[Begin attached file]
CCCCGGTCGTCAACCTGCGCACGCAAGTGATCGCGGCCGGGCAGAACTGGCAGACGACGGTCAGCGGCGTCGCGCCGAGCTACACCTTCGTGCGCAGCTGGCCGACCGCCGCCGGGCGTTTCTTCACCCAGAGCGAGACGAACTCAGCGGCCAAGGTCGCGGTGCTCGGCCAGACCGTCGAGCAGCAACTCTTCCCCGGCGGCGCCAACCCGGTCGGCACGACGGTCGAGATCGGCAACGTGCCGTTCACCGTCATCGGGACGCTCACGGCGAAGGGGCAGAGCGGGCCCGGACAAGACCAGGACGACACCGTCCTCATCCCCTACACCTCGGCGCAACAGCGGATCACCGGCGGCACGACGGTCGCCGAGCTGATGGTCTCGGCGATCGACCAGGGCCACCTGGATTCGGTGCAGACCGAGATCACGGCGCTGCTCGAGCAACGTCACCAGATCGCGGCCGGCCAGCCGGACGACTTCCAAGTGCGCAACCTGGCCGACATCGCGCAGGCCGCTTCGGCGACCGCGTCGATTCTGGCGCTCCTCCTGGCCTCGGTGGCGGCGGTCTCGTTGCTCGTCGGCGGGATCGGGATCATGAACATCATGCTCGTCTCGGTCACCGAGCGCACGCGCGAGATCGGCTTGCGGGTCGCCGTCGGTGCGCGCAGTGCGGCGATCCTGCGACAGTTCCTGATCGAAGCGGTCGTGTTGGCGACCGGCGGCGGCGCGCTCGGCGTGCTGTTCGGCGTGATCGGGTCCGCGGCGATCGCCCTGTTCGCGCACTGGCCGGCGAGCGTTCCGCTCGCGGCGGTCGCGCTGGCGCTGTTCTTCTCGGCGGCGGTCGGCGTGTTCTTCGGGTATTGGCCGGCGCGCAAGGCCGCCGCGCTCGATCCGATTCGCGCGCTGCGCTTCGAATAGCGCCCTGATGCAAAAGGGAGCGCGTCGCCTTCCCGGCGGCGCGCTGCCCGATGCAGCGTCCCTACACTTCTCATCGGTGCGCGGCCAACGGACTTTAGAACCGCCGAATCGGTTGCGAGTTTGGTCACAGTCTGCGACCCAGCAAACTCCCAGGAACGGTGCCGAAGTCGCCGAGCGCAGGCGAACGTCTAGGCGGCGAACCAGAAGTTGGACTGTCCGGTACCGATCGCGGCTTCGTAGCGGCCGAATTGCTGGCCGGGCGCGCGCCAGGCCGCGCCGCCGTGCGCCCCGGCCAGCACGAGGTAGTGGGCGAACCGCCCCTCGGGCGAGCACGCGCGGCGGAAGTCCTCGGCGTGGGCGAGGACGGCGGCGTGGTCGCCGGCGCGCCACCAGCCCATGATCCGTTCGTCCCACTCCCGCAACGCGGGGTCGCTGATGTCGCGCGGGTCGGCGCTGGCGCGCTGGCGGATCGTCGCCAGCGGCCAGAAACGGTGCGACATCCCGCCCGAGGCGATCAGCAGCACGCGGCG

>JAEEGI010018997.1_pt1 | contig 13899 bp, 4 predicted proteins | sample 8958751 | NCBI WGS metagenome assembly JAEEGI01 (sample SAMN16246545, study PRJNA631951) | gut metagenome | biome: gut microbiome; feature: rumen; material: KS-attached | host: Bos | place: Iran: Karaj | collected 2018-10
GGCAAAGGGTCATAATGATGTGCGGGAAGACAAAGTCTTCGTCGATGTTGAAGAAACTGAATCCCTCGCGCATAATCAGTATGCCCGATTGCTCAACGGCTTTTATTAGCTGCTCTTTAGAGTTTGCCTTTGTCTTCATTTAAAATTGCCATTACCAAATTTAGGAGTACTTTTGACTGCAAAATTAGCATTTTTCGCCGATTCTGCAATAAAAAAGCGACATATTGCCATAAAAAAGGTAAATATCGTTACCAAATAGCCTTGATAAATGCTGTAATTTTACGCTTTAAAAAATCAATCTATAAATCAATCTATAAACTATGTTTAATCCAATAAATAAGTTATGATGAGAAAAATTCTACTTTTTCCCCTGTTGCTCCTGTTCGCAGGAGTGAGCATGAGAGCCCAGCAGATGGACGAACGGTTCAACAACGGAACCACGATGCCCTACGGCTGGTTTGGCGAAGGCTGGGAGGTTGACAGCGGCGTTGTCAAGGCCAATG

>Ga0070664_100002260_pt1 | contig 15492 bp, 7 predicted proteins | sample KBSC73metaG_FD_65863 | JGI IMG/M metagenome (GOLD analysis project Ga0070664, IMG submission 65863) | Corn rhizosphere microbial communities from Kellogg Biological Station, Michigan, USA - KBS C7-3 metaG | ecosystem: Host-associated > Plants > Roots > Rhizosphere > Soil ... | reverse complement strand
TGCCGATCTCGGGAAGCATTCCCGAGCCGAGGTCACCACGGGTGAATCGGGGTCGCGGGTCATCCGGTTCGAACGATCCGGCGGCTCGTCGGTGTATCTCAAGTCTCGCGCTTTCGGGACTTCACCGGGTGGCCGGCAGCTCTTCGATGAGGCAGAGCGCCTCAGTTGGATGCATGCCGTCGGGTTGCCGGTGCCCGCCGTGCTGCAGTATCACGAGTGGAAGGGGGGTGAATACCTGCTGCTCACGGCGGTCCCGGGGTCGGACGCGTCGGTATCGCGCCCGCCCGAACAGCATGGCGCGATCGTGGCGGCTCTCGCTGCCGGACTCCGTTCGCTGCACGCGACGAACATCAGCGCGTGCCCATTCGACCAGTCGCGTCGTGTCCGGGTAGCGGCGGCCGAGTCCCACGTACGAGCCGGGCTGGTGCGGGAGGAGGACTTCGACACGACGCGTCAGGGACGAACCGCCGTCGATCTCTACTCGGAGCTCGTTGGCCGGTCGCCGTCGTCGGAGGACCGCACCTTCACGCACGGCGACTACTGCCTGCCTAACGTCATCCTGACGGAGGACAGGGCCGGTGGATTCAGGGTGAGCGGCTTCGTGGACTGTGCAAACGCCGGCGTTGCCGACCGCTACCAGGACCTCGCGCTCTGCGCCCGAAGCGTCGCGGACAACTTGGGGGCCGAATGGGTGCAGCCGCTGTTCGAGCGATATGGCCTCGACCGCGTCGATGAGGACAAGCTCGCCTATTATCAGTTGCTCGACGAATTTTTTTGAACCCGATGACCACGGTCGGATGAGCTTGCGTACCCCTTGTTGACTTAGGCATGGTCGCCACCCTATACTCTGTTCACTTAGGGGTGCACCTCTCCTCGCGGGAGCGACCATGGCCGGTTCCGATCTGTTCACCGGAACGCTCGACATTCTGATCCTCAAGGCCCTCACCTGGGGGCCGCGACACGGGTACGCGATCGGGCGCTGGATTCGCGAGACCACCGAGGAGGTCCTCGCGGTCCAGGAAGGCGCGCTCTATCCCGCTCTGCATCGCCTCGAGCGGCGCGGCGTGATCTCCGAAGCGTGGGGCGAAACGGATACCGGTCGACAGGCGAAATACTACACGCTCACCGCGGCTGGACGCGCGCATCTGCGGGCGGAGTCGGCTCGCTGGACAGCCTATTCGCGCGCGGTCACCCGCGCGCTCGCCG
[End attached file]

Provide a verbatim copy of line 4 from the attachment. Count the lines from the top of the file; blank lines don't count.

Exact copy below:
>Ga0070664_100002260_pt1 | contig 15492 bp, 7 predicted proteins | sample KBSC73metaG_FD_65863 | JGI IMG/M metagenome (GOLD analysis project Ga0070664, IMG submission 65863) | Corn rhizosphere microbial communities from Kellogg Biological Station, Michigan, USA - KBS C7-3 metaG | ecosystem: Host-associated > Plants > Roots > Rhizosphere > Soil ... | reverse complement strand